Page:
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Seattle family in medical and financial crisis gets helping hand from Catholic outreach

By Christine Dubois - © 2008 Christine Dubois
January 17th, 2008
The Catholic Northwest Progress (

SEATTLE, Wash. (Catholic Northwest Progress) - Sara Macri and her fiancé Conrado Mendoza sit together in the Burien apartment they moved into last month, watching their young daughters sleep. It’s a rare moment of peace in the family’s continuing struggle to survive.

In the morning they’ll face the reality that they could lose the apartment — and the children — if they can’t come up with this month’s rent. Macri will go through the phone book, calling every church and social service agency she can find.

“If it’s your first time asking [for help], or if it’s your hundredth, it’s not any easier,” says Macri, mother of 2-year-old Adrianna and baby Isabel, who was born last fall with a heart defect. “I feel I should have my own money and be able to take care of my kids.”

Like most low-income families, their story is complicated: a combination of bad luck, medical crises and the escalating cost of living in King County.

A heart defect

Mendoza has a new job as a shuttle driver for a local motel, but he doesn’t make enough to cover their living expenses. Macri would like to go back to work — she’s staffed the front desk at motels, worked in fast food restaurants and served as a receptionist and Spanish translator at H & R Block — but she can’t find a childcare center that will take an infant with medical problems.

Even if she could, she’d need time off work for the baby’s medical appointments and upcoming surgery, something her employers haven’t looked kindly on.

Macri, who says she’s “23 going on 50,” has already faced more than her share of obstacles. Molested by a relative when she was young, she later dropped out of high school, battled a crack cocaine addiction and spent time in jail. She’s been off drugs for nine years and hasn’t had a drink in four.

Cleaning up her act has been hard, she says, but “it’s made me stronger as a person. Counseling helped me understand that some of it was my fault, but some of it wasn’t.”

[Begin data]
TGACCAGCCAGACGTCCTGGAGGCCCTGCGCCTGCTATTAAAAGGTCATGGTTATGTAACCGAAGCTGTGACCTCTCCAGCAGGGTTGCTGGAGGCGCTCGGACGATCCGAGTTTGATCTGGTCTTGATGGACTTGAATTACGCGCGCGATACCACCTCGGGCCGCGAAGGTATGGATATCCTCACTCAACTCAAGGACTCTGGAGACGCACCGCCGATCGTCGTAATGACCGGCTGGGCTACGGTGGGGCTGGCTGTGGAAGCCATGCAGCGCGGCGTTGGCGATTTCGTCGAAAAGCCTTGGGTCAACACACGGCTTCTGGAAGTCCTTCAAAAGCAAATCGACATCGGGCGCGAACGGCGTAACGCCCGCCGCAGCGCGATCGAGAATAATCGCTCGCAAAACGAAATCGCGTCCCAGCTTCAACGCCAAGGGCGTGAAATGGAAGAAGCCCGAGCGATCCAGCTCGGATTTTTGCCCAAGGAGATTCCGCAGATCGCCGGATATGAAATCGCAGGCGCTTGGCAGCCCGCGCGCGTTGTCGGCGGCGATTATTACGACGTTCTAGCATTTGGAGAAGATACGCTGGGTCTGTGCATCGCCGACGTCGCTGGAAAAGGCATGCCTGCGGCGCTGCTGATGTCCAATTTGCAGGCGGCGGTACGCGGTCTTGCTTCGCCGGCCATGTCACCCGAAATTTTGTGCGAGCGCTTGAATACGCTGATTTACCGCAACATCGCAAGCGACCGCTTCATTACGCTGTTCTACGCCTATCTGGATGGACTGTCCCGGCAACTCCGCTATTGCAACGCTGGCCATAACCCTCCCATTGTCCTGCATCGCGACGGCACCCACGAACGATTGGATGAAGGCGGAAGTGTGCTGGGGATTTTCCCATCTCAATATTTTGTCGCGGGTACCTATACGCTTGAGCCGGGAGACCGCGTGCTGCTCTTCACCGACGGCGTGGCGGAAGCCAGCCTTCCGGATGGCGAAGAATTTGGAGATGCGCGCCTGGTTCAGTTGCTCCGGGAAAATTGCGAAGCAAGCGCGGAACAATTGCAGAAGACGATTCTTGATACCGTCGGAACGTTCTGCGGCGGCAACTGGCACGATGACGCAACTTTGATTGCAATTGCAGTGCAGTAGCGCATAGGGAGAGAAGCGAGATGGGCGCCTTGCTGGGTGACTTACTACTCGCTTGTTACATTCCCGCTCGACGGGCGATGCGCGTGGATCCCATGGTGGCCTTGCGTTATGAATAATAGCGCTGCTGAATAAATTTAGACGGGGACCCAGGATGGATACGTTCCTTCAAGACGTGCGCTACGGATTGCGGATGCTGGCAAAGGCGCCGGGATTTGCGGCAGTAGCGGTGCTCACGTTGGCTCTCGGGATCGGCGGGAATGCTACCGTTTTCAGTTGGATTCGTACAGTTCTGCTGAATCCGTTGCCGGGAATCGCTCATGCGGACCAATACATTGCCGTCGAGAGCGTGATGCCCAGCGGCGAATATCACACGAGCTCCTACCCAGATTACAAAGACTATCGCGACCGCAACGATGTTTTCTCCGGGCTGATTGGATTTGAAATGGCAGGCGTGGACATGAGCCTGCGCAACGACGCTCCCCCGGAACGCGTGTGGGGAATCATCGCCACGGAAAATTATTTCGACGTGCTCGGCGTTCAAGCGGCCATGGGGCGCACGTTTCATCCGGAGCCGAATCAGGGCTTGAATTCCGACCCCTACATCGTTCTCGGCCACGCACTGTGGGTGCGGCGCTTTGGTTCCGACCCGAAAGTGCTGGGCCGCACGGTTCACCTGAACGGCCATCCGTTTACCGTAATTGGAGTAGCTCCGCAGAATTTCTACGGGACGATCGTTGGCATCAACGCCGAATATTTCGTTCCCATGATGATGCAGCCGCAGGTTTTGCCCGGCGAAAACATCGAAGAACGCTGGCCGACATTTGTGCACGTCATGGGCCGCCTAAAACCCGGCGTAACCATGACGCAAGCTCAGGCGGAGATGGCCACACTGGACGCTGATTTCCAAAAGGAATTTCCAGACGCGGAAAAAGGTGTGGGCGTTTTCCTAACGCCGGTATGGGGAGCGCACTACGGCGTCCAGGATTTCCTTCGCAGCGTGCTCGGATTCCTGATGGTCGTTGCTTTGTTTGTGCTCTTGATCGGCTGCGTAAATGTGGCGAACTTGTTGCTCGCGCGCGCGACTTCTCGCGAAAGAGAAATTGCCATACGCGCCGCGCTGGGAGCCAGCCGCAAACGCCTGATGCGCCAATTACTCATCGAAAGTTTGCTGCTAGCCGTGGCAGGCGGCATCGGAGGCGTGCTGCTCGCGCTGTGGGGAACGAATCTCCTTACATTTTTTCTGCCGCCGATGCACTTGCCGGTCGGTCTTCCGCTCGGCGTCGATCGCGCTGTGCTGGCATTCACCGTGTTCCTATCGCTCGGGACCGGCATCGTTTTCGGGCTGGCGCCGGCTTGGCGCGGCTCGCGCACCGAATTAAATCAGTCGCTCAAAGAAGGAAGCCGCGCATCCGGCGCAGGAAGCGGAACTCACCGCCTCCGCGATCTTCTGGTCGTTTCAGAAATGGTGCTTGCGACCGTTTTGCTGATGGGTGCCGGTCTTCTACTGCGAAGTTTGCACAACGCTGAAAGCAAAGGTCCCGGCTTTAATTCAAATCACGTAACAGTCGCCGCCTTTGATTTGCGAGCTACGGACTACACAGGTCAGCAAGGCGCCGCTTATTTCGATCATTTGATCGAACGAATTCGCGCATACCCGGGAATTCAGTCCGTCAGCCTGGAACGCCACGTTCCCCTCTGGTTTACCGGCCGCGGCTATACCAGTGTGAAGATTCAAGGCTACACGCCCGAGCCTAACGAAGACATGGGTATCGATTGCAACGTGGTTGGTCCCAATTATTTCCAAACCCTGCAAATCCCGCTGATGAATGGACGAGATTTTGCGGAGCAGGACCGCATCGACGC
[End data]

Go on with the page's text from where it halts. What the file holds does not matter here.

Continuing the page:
A week after Isabel was born last September, doctors discovered the baby had a heart defect and needed immediate surgery. On top of that, Macri learned that they would have to move out of their subsidized low-income housing unit; according to federal housing regulations, the one-bedroom apartment was too small for the growing family.

A two-bedroom apartment (also low-income housing) opened up in the same building, but the couple didn’t have the money for the damage deposit and first month’s rent.

After making dozens of other calls, Macri called Catholic Community Services. “I do not know where to turn,” she told them.

‘A life changing thing’

Staff at the south King County family center listened compassionately to her story and offered her $400 for the deposit. Combined with a loan from her grandparents and help from a nearby church, it was enough for the family to move in Dec. 1, 2007.

“If we hadn’t received that help from CCS, we wouldn’t be here,” says Macri. “The girls would probably be in foster care, and we’d be living in the car. It sounds corny, but it was a life-changing thing.”

Changing lives is all in a day’s work at the 12 CCS family centers serving western Washington. The centers help thousands of families in crisis, offering both practical assistance and emotional support. In King County alone, 2,500 families a year receive assistance, ranging from food, warm coats and bus passes to gift cards, motel vouchers and legal advice. Rental assistance is limited to once per family per year.

Macri and Mendoza know their challenges aren’t over. Doctors say the baby will need more heart surgery this month. Mendoza is behind on his truck payments — they needed the money for diapers and formula — and worries that his truck will be repossessed. The couple is scrambling to find the money for rent so they don’t end up on the street.

Just when they didn’t need any more bad luck, Macri’s car broke down late last month. Isabel inhaled the smoke and ended up in the hospital for five days. Macri stayed by her side, barely sleeping. She didn’t dare go home, fearing the worst. “I was afraid I’d get that phone call at 2 a.m. and go back . . . to nothing.”

Their goals at this point are modest: to find the money to cover rent, gas, and diapers for a couple of months so they can focus on their baby’s health.

The stress of getting through each day feels overwhelming, but, like any mother, Macri keeps on for the sake of her children.

“If not for the kids, we would have given up a long time ago,” she says. “You look in their eyes, and that’s what makes it all worth it.”

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